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1781. at the altar, and implore the God of mercy to suspend

his vengeance, to spare them in his wrath, to inspire them with sentiments of justice and moderation, to terminate their obstinacy, and error, and to ordain that your victories be followed by peace and tranquillity. Let us beseech him to continue to shed on the coun. cils of the king your ally, that spirit of wisdom, of juftice and of courage, which has rendered his reign so glorious. Let us entreat him to maintain in each of the states that intelligence by which the United States are inspired. Let us return him thanks, that a faction whose rebellion he has corrected, now deprived of support, is annihilated. Let us offer him pure hearts, unfoiled by private hatred or public diffenfion; and let us with one will and one voice, pour forth to the Lord that hymn of praise, by which christians celebrate their gratitude and his glory.”

The most important books and papers of congress engaged at length the attention of the enemy. A scheme was concerted for carrying them off. Lieut. Moody, who had been so successful in taking the American mails, was employed. He remained on the Jersey side of the Délaware, while his brother John Moody, and another or two repaired to Philadelphia. Before they could execute the business intrusted to them, a discovery took place; and some of them were seized. Parties were sent acrofs the Delaware to secure the lieutenant; but he eluded all their exertions, and escaped in an extraordinary manner.

His brother and a fellow foldier were brought before a board of officers, at which the marquis, de la Fayette presided, and were indulged with a canäd and full hearing. An opinion of the officers being


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reported to the board of war, and approved, they were 1781.
sentenced to die. John Moody was executed on the
13th of November, the other was respited. The care
of congress will be engaged the more by this fruitlefs
project, to guard against any future attempts of a simi-
lar nature.

On the 23d of November they refolved, " That ma- Nov.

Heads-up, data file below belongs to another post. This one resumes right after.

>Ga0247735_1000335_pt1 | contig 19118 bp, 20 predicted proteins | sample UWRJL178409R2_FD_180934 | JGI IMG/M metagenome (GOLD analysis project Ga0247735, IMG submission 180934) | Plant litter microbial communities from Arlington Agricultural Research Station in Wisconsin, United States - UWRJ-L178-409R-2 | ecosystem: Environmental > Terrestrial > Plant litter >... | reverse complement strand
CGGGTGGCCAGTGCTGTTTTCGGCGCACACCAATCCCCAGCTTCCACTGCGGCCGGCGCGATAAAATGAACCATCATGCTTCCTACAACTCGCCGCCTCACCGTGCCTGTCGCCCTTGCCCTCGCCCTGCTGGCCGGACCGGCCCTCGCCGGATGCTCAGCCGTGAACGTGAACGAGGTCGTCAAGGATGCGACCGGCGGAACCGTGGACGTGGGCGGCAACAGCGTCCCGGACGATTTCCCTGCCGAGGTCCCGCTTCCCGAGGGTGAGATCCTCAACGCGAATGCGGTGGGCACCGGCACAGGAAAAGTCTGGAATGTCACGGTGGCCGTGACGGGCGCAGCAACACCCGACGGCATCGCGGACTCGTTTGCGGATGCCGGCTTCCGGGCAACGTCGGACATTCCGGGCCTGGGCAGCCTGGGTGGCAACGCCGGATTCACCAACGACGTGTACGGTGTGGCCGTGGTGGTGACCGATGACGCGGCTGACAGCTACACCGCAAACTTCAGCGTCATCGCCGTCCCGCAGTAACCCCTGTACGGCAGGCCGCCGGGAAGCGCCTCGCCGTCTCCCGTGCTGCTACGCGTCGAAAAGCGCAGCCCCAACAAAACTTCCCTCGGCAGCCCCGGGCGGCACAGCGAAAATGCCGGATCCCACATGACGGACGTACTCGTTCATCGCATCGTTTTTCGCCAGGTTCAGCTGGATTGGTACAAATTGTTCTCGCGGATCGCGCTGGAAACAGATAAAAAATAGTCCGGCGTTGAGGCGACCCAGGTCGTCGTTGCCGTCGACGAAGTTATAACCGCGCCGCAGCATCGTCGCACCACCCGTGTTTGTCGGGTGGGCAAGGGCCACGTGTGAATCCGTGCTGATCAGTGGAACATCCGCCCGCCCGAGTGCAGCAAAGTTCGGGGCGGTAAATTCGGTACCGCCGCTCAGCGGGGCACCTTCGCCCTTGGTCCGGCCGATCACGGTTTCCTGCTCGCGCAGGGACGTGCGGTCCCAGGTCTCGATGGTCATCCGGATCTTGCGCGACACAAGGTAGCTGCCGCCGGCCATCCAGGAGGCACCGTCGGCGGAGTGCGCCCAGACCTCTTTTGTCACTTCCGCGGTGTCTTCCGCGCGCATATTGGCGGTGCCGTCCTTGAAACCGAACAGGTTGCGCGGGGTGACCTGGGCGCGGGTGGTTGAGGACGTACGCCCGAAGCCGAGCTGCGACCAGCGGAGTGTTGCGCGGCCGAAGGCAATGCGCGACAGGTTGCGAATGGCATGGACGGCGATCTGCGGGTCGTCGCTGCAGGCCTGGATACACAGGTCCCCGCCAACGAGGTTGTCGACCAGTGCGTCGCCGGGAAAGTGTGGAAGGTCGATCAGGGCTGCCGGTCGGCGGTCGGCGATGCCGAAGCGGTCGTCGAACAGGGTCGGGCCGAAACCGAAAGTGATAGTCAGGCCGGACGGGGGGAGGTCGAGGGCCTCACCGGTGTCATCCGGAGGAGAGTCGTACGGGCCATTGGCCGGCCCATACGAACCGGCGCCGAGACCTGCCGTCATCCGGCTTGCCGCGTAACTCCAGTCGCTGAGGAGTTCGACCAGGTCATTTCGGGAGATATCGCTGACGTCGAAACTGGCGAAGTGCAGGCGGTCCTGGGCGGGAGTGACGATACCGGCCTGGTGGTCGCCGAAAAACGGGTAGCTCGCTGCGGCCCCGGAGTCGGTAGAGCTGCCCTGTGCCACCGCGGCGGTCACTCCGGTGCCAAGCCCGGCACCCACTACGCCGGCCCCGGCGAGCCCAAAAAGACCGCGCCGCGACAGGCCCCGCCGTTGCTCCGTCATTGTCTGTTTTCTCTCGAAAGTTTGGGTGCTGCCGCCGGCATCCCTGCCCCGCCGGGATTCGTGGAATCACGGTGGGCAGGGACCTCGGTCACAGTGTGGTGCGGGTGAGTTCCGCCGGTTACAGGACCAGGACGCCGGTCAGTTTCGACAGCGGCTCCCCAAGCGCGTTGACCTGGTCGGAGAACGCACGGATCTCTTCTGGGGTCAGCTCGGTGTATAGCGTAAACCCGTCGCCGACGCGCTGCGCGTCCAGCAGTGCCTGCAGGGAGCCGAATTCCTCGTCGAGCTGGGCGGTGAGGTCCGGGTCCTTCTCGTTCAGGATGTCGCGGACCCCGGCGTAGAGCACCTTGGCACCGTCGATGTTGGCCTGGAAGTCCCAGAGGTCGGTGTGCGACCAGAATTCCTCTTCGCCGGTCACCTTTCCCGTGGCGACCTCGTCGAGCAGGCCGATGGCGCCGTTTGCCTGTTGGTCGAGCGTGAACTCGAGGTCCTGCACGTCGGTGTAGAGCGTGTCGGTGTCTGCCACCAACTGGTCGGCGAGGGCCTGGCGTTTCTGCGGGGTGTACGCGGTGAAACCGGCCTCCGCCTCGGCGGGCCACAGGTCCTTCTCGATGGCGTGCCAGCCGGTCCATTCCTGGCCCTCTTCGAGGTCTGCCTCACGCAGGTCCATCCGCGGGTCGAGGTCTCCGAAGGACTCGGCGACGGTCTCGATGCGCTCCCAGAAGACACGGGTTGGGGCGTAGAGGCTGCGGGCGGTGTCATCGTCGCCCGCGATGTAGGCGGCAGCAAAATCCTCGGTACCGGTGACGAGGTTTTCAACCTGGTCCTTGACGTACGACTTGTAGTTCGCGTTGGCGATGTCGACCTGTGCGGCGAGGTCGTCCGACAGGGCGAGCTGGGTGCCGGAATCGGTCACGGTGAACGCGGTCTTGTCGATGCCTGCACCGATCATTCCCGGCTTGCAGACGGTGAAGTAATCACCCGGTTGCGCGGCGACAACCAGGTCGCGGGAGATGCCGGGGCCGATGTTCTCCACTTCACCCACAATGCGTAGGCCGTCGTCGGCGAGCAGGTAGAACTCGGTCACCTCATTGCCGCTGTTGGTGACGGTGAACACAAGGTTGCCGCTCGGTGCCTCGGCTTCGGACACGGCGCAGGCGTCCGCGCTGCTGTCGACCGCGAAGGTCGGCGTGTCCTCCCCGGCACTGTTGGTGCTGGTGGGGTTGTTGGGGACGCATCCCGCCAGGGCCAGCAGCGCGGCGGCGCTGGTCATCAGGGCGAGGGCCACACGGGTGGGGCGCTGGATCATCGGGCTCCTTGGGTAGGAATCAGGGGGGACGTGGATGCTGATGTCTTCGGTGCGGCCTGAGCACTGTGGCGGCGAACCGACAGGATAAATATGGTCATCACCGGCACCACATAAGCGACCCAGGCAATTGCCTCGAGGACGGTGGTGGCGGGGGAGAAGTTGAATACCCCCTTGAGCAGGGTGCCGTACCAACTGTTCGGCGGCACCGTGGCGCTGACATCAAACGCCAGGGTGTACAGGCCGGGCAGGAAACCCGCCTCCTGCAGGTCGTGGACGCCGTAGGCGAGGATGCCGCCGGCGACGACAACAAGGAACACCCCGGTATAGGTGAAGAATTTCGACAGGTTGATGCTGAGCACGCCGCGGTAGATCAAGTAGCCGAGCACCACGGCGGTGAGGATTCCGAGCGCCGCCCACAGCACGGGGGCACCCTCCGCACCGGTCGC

jor gen. the marquis de la Fayette, have permission to 23.
go to France, and that he return at fuch a time as shall
be most convenient to him:-That he be informed,
that on a review of his conduct throughout the past
campaign, and particularly during the period in which
he had the chief command in Virginia, the many new
proofs which present themselves of his zealous attach-
ment to the cause he has espoused, and of his judg-
ment, vigilance, gallantry and address in its defence,
have greatly added to the high opinion entertained by
congress of his merits and military talents :-That he
make known to the officers and troops whom he com-
manded during that period, that the brave and enter-
prising services with which they seconded his zeal and
efforts, and which enabled him to defeat the attempts of
an enemy far superior in numbers, have been beheld
by congress with particular satisfaction and approbati-
on :--That the secretary for foreign affairs acquaint the
ministers plenipotentiary of the United States, that it is
the desire of congress that they confer with the marquis
de la Fayette, and avail themselves of his information
relative to the situation of public affairs in the United
States :--That the secretary for foreign affairs, further
acquaint the minister plenipotentiary at the court of Ver.
failles, that he will conform to the intention of congress,


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1781. by consulting with and employing the asistance of the

marquis de la Fayette, in accelerating the supplies which may be afforded by his most christian majesty for the use of the United States :-That the superintendant of finance, the secretary for foreign affairs, and the board of war, make fuch communications to the marquis de la Fayette, touching the affairs of their respective departments, as will best enable him to fulfil the purpose of the two resolutions immediately preceding :- That the superintendant of finance take order for discharging the engagement entered into by the marquis de la Fayette with the merchants of Baltimore"-when he borrowed money of them on his own credit, for supplying his troops with necessaries. .

General Washington attended congress according to 28. order, and being introduced by two members, the pre